With virtually no new issue supply to speak of this holiday week and relative stability on the rate front, this might be a good time to take stock of everything that’s happened in the muni market this year. And there certainly hasn’t been much to be thankful for.

By any measure, this has been a tough year for virtually everyone in the tax-exempt market. After capping two great performance years on an impressive rebound from the 2010 Meredith Whitney debacle, municipals finally ran into a wall this past May along with the rest of the fixed-income markets. The tax-exempt market even underperformed its taxable counterparts, mainly as a result of a couple of idiosyncratic issues: Detroit and Puerto Rico, both landmark credit events in their own rights.

This summer’s debacle once again highlighted a key factor which has been both a blessing and a curse for our market: our dependence on retail investors. While retail buyers normally bring great stability to the market with their buy-and-hold bias, they are also prone to bouts of panic selling in reaction to sensational media headlines.

As the preferred retail investment vehicle, the mutual funds have borne the brunt of the selloff. According to The Bond Buyer, “long-term open-end muni funds have posted negative returns of 4.28% through November 18. That compares to gains of 10.07% in 2012, 8.45% in 2011 and 2.61% in 2010. Over the past two quarters, they’ve fallen 5.00% (…) Long-term closed-end muni funds have lost 6.77% in value through November 18. That compares to positive returns of 16.87% in 2012, 13.97% in 2011 and 3.82% in 2010. The past two quarters alone, they’ve dropped 8.12%.”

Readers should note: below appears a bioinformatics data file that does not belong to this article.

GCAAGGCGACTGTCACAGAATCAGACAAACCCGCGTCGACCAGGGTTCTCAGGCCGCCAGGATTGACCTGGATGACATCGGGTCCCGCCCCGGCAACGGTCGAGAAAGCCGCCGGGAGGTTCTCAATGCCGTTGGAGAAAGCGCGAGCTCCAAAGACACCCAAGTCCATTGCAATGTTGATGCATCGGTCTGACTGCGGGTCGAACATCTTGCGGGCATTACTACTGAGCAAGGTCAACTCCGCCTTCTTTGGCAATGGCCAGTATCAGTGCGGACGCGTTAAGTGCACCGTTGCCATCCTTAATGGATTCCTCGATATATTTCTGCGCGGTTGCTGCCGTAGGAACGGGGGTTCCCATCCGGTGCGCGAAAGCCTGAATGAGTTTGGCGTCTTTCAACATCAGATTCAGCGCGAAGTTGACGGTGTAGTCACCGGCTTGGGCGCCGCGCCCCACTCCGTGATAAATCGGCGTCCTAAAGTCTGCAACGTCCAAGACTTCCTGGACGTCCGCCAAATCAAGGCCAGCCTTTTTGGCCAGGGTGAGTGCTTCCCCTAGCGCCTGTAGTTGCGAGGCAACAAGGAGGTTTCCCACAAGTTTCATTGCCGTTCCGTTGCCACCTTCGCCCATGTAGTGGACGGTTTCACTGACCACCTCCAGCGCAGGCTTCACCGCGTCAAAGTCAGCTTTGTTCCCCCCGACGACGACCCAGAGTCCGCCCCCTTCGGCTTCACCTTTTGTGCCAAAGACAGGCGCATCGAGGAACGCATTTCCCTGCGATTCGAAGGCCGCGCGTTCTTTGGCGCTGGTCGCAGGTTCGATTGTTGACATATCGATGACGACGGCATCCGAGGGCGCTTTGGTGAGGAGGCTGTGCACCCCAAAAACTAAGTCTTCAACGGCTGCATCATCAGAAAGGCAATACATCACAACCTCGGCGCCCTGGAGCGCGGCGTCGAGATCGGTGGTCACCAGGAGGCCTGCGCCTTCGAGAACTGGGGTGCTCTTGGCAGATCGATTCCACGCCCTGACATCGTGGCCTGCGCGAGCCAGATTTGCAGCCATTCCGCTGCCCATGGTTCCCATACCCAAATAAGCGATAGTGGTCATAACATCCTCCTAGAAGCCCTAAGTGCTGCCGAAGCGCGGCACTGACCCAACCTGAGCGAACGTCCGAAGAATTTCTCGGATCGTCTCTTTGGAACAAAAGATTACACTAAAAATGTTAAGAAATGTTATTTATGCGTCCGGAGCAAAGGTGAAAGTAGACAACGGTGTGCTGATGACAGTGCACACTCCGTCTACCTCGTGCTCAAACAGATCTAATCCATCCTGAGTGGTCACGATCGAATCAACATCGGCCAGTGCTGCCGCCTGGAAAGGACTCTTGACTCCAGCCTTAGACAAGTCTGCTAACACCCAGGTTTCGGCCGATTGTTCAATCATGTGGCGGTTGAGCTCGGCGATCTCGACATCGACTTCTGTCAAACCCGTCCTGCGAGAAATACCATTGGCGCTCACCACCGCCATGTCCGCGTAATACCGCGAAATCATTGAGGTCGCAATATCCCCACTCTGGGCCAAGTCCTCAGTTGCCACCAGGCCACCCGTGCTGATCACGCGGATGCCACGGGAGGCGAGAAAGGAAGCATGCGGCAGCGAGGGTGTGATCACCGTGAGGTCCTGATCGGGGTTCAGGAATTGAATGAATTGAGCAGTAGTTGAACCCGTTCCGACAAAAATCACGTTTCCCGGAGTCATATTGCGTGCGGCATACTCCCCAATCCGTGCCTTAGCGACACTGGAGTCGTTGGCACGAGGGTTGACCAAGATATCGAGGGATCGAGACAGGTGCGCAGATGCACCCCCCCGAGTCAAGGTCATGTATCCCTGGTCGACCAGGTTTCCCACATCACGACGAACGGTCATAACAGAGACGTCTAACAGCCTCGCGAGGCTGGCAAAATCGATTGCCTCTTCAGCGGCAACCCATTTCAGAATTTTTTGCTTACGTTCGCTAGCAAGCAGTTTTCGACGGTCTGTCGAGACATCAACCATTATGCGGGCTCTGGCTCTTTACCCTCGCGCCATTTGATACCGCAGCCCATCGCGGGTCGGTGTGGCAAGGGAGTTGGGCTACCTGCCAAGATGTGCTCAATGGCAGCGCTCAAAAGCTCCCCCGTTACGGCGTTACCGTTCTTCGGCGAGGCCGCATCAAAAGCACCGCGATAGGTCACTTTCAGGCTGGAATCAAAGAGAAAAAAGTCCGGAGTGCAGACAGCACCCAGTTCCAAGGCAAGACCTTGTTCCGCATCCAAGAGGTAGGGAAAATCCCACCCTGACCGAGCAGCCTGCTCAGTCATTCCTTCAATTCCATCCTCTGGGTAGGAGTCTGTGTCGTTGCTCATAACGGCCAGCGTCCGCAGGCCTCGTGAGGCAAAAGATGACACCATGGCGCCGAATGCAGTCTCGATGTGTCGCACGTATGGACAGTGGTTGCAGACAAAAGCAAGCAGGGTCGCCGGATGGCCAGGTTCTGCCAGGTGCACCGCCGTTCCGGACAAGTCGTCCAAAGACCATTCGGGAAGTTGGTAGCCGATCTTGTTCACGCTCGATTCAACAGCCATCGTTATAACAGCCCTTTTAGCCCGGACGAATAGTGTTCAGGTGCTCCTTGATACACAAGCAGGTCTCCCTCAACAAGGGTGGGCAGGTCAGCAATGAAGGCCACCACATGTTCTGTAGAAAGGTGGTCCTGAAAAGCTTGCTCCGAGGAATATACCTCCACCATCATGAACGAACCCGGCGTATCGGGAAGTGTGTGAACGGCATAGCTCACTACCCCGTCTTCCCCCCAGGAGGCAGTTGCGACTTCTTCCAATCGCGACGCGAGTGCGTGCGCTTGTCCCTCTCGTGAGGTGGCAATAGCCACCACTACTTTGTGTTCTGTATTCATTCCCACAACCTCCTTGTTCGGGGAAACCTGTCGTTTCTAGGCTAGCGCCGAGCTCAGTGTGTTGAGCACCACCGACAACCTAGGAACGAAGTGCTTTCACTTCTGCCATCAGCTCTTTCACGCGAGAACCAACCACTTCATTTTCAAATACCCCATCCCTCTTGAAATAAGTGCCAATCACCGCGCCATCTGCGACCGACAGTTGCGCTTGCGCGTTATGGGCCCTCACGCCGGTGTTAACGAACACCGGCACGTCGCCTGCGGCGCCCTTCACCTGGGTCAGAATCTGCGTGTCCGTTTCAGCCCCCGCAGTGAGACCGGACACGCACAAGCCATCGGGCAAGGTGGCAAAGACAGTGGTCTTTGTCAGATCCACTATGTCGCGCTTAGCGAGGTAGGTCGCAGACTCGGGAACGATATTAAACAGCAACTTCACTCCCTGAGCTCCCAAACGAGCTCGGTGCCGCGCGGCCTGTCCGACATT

As net asset values have tumbled, investors have been deserting the funds in droves. As of the week ended November 13th, according to Reuters, “year-to-date outflows have reached $50.03 billion, the most since at least 1992. The previous annual high for outflows was nearly $15 billion in 1994.”

Of course, some of the wounds our industry has suffered have also been self-inflicted. Arguably, some of the mutual funds’ blatant disregard for portfolio diversification and risk management (e.g. their Puerto Rico exposure) has led to even greater outflows.

The sell side has not been immune from the general retrenchment in munis either. Trading losses over the summer have also been compounded by a continuing decline in new issue supply. Year-to-date through the end of October, new issue volume has declined by 14%, to $276 billion, compared with $319 billion over the comparable period last year. Also on a year-to-date basis, new money issuance did rise by 9%, to almost $128 billion, but not enough to make up for a 31% drop in refundings.

Finally, with Dodd-Frank and the Volker Rule finally reaching the implementation stage, it’s fair to say our industry will be handcuffed as never before from a regulatory standpoint. It’ll be interesting to see how business can get done in this new compliance environment.

So is there anything we should be thankful for, really? It turns out there’s still plenty of room for optimism.

First of all, it shouldn’t come as any great surprise that this year’s setbacks are creating attractive opportunities for next year. In our own marketing literature, we’re using the following slogan: “A market in disarray is a market rife with opportunity,” and we strongly believe that.